Kessler, a third-round pick, ran out of the end zone under pressure on the first safety and said he thought he had more room because he saw a second line behind the back of the end zone.
“But it’s not an excuse,” Kessler told reporters. “I’ve got to (have) more awareness on that and know where I’m at on the field, and I’ve got to see that.”
The mistakes weren’t exclusive to the young.
Veteran quarterback Josh McCown cost the team a touchdown when he crossed the line of scrimmage before throwing to wide-open tight end Connor Hamlett. Just prior to that play, McCown threw the ball slightly out of bounds when he had Pryor open in the end zone.
Griffin also had a mental miscue when he threw out of bounds over the head of Barnidge, nullifying a pass interference penalty.
Second-round pick Emmanuel Ogbah and third-rounder Carl Nassib had been silent through two weeks of training camp but made plenty of noise against the Packers.
Ogbah played about three quarters and recorded a game-high six tackles with two quarterback hits and a sack. He showed great athleticism for a man his size (6-foot-4, 275 pounds), chasing down the ball carrier from behind.
Ogbah was drafted to play outside linebacker but has been practicing on the line. On Friday night he played end in the base 3-4 system and end and tackle when coordinator Ray Horton used a four-man front.
Nassib, a 6-7, 275-pound end, got an effort sack when the quarterback couldn’t find a receiver and Nassib kept coming. He added a pressure and three tackles.
SHOW YOUR STUFF
Mostert’s in a battle with Terrell Watson and Glenn Winston to be the No. 3 running back, and the coaches gave him the chance to show he deserves a roster spot. Mostert rushed five times for 43 yards, including a 27-yarder, and dropped a pass in the flat from McCown.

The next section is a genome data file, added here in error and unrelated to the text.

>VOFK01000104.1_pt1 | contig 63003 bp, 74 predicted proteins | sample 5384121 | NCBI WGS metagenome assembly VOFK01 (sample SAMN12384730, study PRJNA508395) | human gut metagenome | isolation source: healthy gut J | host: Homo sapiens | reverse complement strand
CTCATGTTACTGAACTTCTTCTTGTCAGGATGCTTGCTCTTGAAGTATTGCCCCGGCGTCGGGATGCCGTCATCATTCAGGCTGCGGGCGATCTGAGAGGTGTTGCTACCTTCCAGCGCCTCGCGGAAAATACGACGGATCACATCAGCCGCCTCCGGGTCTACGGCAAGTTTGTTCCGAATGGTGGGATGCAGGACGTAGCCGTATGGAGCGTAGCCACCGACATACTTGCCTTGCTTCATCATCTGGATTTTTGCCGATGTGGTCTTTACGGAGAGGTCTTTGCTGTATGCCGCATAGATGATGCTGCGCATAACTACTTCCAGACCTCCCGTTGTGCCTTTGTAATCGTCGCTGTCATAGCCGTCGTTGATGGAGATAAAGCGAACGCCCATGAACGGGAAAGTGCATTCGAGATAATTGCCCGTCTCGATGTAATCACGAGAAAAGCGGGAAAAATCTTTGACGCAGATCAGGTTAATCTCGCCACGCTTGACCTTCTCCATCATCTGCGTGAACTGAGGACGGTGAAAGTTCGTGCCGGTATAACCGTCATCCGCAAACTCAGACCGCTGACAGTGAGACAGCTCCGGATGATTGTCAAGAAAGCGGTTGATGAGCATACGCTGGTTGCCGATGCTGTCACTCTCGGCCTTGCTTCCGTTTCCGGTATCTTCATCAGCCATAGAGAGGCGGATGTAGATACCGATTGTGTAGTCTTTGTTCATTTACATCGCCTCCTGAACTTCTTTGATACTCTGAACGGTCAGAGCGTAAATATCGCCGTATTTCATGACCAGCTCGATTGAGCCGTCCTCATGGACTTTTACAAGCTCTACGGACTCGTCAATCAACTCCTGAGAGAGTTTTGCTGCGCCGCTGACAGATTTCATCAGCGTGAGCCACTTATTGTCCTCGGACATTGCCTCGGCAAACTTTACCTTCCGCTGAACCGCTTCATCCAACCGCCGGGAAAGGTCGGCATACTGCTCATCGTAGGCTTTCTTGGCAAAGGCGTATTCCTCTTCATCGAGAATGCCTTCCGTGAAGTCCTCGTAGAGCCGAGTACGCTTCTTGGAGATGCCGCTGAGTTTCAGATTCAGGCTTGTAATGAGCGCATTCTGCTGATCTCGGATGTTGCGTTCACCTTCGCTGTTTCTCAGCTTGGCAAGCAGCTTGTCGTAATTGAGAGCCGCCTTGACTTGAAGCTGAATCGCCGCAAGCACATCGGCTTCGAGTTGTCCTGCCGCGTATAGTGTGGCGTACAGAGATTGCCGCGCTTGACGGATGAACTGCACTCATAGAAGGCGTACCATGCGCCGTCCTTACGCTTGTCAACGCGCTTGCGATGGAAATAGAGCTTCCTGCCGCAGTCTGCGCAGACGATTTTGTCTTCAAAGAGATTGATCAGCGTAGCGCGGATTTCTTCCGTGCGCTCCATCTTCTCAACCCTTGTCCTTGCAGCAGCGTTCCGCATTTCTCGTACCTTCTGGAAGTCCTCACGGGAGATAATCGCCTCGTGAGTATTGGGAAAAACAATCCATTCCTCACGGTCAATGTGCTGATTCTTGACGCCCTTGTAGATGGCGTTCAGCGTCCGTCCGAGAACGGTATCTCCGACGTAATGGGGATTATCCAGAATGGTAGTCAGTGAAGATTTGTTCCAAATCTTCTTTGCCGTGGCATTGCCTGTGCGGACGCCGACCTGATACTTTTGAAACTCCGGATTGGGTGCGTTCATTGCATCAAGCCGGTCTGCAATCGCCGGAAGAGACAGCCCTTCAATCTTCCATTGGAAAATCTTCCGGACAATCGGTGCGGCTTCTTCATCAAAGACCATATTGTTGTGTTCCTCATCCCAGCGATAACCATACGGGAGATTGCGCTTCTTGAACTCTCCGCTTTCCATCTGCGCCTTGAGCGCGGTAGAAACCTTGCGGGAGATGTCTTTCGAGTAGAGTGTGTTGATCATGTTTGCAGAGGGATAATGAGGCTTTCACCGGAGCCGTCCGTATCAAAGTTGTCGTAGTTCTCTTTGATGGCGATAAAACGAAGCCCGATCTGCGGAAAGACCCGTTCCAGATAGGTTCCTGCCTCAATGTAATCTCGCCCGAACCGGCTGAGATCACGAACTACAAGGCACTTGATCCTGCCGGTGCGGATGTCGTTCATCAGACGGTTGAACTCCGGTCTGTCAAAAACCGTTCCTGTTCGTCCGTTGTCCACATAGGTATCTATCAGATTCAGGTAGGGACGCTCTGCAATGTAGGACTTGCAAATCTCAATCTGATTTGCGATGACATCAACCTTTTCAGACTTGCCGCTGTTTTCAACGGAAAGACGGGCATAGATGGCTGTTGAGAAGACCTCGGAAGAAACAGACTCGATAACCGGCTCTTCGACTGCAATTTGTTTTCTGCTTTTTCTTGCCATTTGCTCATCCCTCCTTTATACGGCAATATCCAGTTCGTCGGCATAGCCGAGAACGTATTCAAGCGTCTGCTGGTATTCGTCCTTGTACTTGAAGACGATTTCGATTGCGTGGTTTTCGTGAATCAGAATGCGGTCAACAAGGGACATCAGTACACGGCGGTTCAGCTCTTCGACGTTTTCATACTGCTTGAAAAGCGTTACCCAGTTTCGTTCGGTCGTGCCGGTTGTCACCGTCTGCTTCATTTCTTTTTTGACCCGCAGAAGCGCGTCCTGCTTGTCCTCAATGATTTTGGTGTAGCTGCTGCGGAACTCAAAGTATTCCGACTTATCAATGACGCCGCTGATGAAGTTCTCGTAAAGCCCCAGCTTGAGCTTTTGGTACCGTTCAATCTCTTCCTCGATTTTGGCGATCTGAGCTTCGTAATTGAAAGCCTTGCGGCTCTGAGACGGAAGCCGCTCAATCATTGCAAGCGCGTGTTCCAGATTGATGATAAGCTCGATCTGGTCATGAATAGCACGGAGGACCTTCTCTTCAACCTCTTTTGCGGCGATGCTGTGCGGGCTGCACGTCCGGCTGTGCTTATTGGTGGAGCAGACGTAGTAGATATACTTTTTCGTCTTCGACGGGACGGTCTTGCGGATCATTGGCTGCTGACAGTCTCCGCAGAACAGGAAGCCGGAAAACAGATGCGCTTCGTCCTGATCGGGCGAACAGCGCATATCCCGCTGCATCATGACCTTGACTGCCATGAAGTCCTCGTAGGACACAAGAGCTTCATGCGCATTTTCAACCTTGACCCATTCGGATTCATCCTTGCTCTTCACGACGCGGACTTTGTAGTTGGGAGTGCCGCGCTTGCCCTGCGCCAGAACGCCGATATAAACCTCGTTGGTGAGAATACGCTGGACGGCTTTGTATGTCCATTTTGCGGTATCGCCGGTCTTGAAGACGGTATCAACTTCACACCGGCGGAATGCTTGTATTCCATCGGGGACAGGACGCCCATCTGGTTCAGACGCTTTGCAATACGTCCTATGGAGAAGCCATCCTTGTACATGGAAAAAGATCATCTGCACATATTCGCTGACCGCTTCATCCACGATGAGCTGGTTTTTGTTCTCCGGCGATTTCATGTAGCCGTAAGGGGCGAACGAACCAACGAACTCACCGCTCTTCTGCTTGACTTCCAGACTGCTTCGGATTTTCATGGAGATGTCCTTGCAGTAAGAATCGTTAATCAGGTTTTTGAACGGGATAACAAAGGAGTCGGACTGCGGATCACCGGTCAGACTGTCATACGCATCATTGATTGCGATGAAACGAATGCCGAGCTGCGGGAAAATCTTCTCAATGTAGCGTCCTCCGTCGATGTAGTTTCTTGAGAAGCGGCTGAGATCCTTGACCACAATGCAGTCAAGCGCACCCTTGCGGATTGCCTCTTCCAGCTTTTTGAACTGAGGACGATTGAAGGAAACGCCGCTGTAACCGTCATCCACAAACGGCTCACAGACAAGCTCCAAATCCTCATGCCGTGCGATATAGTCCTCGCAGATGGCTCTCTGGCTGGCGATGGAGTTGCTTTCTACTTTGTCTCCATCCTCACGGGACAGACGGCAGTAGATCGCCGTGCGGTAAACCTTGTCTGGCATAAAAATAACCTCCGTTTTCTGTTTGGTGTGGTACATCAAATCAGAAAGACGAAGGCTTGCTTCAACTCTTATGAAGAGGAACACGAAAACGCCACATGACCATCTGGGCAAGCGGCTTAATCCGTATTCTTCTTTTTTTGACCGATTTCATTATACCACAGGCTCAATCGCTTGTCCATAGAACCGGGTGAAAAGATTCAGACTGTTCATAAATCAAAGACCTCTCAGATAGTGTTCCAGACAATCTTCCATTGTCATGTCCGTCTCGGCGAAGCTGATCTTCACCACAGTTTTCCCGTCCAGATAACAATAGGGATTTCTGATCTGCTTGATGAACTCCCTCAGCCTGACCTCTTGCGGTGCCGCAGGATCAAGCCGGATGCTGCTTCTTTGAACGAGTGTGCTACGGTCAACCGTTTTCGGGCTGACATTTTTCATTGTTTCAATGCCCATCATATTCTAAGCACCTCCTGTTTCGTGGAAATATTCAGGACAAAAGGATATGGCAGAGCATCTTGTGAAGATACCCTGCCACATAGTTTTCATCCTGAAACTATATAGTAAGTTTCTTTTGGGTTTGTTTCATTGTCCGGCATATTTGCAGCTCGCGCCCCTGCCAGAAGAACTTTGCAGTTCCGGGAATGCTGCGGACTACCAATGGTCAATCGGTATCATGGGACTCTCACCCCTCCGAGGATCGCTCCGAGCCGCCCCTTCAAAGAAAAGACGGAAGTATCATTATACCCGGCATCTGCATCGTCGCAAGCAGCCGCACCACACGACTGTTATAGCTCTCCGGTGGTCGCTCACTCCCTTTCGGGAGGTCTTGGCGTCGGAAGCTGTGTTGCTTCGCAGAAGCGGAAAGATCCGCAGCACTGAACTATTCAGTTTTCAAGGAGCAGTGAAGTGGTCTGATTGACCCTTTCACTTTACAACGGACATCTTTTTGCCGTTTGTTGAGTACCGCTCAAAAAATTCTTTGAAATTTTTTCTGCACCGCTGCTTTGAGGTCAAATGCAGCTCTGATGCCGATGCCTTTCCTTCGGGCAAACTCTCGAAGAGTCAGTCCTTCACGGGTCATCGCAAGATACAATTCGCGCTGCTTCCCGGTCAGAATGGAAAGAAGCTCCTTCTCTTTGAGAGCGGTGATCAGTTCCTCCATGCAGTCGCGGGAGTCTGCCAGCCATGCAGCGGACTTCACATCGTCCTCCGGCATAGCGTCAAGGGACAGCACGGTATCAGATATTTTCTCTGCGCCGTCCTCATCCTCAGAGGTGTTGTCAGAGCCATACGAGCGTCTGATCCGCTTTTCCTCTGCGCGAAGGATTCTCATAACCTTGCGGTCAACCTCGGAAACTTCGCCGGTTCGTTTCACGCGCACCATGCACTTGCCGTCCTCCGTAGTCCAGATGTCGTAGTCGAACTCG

Mostert has an edge on Watson and Winston in special teams, but the muffed free kick continued his pattern of dropping punts. He’s returned kickoffs in the league, and is in the running for that job, but he’s not ready to handle punt returns.
With three preseason games left, Mostert appears to have the advantage over Watson and Winston.
AND THE REST
McCown’s value to the Browns as the No. 2 quarterback grew Friday night. Not only did Kessler show he’s not ready for the big stage, Austin Davis sustained a concussion. Griffin is the undisputed starter, but if he gets hurt, McCown would provide the only chance of keeping the season from spiraling out of control.
The coaches are giving Barkevious Mingo, the No. 6 pick in 2013, every chance to prove he’s worth keeping. He played his usual outside linebacker spot with the second-team defense, then switched to inside linebacker in the fourth quarter. It’s highly unusual for a first-rounder with his experience to be on the field so late in the first preseason game. Mingo, who also played on special teams, came free for a sack but missed the tackle.
Patrick Murray has a leg up to unseat Travis Coons for the kicking job. Murray got the only chance Friday, nailing a 46-yard field goal.
Contact Scott Petrak at 329-7253 or [email protected] Like him on Facebook and follow him @scottpetrak on Twitter.